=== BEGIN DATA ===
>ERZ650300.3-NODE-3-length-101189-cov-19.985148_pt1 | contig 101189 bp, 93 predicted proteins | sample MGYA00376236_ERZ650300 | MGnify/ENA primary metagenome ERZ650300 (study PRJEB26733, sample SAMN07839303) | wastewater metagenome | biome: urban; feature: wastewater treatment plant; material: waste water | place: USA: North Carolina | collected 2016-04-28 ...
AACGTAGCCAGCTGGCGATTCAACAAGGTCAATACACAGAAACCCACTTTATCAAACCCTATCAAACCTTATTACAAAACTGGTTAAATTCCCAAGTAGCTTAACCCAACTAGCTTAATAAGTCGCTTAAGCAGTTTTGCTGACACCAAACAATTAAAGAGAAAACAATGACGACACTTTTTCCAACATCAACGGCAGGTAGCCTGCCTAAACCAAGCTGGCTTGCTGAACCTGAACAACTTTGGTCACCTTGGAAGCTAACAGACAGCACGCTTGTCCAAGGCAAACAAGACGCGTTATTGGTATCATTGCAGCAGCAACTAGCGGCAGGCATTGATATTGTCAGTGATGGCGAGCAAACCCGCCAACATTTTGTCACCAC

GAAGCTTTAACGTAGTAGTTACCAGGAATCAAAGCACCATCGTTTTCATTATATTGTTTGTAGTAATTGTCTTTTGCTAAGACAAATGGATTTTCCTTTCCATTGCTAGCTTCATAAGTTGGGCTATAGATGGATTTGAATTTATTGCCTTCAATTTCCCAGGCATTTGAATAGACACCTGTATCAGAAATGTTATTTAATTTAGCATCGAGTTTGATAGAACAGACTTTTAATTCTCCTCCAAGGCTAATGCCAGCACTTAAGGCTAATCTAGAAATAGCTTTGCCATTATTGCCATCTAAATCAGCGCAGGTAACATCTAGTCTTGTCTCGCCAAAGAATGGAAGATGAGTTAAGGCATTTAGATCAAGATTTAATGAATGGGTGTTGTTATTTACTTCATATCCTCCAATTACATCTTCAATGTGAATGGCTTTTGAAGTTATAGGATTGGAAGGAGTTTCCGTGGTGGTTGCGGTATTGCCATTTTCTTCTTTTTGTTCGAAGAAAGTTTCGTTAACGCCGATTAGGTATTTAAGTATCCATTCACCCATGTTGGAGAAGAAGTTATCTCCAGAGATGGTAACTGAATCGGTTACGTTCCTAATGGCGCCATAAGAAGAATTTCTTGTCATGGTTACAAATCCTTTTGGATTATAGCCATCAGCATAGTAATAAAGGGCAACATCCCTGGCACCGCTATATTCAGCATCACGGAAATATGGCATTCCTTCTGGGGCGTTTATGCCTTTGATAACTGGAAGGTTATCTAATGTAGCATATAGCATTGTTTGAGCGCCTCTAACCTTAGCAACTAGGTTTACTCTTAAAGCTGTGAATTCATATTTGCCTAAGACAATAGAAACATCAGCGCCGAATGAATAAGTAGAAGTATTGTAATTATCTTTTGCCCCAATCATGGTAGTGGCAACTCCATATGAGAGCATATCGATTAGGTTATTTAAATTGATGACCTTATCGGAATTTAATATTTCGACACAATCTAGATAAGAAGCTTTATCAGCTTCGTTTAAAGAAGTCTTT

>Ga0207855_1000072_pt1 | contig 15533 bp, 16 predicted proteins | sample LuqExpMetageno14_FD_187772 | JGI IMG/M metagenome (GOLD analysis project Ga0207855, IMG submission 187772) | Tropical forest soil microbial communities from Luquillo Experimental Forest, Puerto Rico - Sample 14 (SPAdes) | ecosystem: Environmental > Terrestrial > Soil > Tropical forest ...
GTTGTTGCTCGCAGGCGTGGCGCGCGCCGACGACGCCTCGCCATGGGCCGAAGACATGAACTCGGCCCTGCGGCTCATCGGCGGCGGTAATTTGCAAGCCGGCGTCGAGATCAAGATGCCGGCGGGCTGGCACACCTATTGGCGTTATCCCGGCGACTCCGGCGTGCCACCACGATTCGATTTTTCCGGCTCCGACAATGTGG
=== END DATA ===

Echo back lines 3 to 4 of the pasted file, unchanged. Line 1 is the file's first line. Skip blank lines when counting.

GAAGCTTTAACGTAGTAGTTACCAGGAATCAAAGCACCATCGTTTTCATTATATTGTTTGTAGTAATTGTCTTTTGCTAAGACAAATGGATTTTCCTTTCCATTGCTAGCTTCATAAGTTGGGCTATAGATGGATTTGAATTTATTGCCTTCAATTTCCCAGGCATTTGAATAGACACCTGTATCAGAAATGTTATTTAATTTAGCATCGAGTTTGATAGAACAGACTTTTAATTCTCCTCCAAGGCTAATGCCAGCACTTAAGGCTAATCTAGAAATAGCTTTGCCATTATTGCCATCTAAATCAGCGCAGGTAACATCTAGTCTTGTCTCGCCAAAGAATGGAAGATGAGTTAAGGCATTTAGATCAAGATTTAATGAATGGGTGTTGTTATTTACTTCATATCCTCCAATTACATCTTCAATGTGAATGGCTTTTGAAGTTATAGGATTGGAAGGAGTTTCCGTGGTGGTTGCGGTATTGCCATTTTCTTCTTTTTGTTCGAAGAAAGTTTCGTTAACGCCGATTAGGTATTTAAGTATCCATTCACCCATGTTGGAGAAGAAGTTATCTCCAGAGATGGTAACTGAATCGGTTACGTTCCTAATGGCGCCATAAGAAGAATTTCTTGTCATGGTTACAAATCCTTTTGGATTATAGCCATCAGCATAGTAATAAAGGGCAACATCCCTGGCACCGCTATATTCAGCATCACGGAAATATGGCATTCCTTCTGGGGCGTTTATGCCTTTGATAACTGGAAGGTTATCTAATGTAGCATATAGCATTGTTTGAGCGCCTCTAACCTTAGCAACTAGGTTTACTCTTAAAGCTGTGAATTCATATTTGCCTAAGACAATAGAAACATCAGCGCCGAATGAATAAGTAGAAGTATTGTAATTATCTTTTGCCCCAATCATGGTAGTGGCAACTCCATATGAGAGCATATCGATTAGGTTATTTAAATTGATGACCTTATCGGAATTTAATATTTCGACACAATCTAGATAAGAAGCTTTATCAGCTTCGTTTAAAGAAGTCTTT

>Ga0207855_1000072_pt1 | contig 15533 bp, 16 predicted proteins | sample LuqExpMetageno14_FD_187772 | JGI IMG/M metagenome (GOLD analysis project Ga0207855, IMG submission 187772) | Tropical forest soil microbial communities from Luquillo Experimental Forest, Puerto Rico - Sample 14 (SPAdes) | ecosystem: Environmental > Terrestrial > Soil > Tropical forest ...